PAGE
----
opinion expressed in para. 4 of his affidavit, and for that purpose, R. 482(4) notwithstanding, the Court admitted the
affidavit as Ex. 31.
Dr. Morey compared the musical scores of the plaintiff’s and the defendant’s respective songs, and he heard
and listened to them as performed on the tape, Ex. 19. He testified that: the plaintiff’s and the defendant’s works are
not musically similar; the melody or harmony are “not remotely similar”; the musical phrases for the words “it’s a
brand new world” are “distinctly different”; those for the words “do what you want to do” are “quite dissimilar with
nothing in common”; and, as to possible objective similarity between Exs. 2 and 27, it is “not in my ears”. Dr.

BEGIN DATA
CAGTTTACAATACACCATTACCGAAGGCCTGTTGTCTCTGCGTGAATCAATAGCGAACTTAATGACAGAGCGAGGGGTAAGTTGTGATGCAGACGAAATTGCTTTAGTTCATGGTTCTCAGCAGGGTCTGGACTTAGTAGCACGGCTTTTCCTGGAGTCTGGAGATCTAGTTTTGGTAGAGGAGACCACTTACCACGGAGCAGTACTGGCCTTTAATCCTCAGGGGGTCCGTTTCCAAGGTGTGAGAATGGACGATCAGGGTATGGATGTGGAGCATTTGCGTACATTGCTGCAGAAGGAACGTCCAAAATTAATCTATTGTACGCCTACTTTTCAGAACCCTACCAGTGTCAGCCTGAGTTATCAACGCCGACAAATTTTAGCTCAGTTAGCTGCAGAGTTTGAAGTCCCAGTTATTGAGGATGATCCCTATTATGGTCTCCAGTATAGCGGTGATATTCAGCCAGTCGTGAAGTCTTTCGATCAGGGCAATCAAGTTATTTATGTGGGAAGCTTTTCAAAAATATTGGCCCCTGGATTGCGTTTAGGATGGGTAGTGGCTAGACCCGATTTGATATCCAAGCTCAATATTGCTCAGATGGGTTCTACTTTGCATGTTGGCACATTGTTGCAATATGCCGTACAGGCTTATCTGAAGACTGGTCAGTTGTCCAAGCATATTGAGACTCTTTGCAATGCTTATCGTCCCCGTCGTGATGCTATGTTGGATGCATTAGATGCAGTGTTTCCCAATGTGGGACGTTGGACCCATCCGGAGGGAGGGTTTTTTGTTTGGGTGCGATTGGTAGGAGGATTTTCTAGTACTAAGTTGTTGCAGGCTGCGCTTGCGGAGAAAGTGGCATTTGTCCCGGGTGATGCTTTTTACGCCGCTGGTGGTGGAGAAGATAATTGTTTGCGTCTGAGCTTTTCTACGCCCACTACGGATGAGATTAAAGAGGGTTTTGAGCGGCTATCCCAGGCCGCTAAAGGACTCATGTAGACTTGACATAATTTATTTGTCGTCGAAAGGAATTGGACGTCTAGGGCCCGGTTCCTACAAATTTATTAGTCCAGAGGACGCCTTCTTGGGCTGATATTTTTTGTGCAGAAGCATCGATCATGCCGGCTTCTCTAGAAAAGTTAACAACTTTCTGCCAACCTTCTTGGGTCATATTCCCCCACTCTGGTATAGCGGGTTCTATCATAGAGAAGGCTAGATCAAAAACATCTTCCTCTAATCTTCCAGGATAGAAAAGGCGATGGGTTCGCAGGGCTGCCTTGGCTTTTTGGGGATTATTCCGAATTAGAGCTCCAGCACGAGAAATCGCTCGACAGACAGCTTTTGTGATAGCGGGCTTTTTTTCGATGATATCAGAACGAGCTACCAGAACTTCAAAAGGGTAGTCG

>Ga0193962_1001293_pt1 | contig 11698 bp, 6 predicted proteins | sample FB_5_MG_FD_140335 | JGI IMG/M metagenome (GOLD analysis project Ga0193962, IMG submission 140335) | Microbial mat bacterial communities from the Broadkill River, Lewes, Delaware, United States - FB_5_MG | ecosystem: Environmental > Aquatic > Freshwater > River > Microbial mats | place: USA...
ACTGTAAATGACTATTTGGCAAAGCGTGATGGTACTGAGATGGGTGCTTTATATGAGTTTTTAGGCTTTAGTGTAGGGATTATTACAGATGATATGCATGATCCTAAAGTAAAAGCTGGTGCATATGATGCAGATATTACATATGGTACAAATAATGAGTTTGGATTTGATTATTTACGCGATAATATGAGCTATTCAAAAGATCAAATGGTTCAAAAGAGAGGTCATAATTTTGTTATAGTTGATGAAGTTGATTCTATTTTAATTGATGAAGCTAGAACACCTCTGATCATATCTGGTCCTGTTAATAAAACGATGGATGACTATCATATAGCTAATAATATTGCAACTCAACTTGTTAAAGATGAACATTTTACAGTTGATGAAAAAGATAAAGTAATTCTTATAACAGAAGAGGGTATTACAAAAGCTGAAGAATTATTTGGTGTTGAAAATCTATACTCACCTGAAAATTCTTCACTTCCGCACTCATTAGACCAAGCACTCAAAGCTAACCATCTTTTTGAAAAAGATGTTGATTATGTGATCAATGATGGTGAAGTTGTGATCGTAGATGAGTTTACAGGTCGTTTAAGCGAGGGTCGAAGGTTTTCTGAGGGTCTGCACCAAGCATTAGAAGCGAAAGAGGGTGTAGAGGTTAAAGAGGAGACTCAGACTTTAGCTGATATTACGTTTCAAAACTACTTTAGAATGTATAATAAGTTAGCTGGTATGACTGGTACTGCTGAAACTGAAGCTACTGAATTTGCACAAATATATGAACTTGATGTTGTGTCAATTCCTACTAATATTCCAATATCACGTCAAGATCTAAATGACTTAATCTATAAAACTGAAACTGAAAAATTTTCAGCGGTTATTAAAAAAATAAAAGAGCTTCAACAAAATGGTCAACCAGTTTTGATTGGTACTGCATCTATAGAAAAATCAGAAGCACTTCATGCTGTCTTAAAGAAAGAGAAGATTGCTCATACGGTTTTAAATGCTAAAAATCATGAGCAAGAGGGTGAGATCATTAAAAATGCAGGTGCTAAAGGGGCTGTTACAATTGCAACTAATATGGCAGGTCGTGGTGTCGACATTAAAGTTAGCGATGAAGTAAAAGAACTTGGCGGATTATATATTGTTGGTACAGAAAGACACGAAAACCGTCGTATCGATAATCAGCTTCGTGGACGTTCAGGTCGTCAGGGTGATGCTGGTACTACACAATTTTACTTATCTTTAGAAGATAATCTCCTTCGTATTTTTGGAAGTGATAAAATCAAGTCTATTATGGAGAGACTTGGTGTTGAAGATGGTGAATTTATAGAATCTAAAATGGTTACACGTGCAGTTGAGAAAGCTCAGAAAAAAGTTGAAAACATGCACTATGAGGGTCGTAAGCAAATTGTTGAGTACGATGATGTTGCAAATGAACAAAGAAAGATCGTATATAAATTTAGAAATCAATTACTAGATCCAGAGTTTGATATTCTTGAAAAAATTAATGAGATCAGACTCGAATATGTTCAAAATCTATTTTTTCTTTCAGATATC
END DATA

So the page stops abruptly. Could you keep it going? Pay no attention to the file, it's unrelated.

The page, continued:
Morey’s testimony, unshaken on cross-examination, is conclusive of the issue of infringement of the plaintiff’s copy-
right in his song. The defendant’s music is not a copy and there has therefore been no infringement by means of it.
The words of the defendant’s songs, despite the earlier noted identical phrases, are no more copies of the
plaintiff’s words than they are copies of the lyrics shown in Exs. 20, 21 and 22, above-mentioned. The plaintiff has
utterly failed to demonstrate on a balance of probabilities, and despite those identical phrases, that his lyrics were the source, or the sine qua non of the defendant’s lyrics, or that the latter are either a conscious or unconscious reproduc-
tion or adaptation of the plaintiff’s lyrics. The identical phrases do not replicate a substantial or considerable part of
the plaintiff’s work. Again, Mr. Benderoth testified that he never heard of the plaintiff or his song, or of Mr. Karen, at
the material times and there was no evidence either to prove or to raise the slightest inference that he had. Nor was it
shown at all that Mr. Benderoth had any access to the plaintiff’s lyrics before or when composing his own. The
plaintiff has suffered no infringement of copyright nor any copying of the words of his song “It’s a Brand New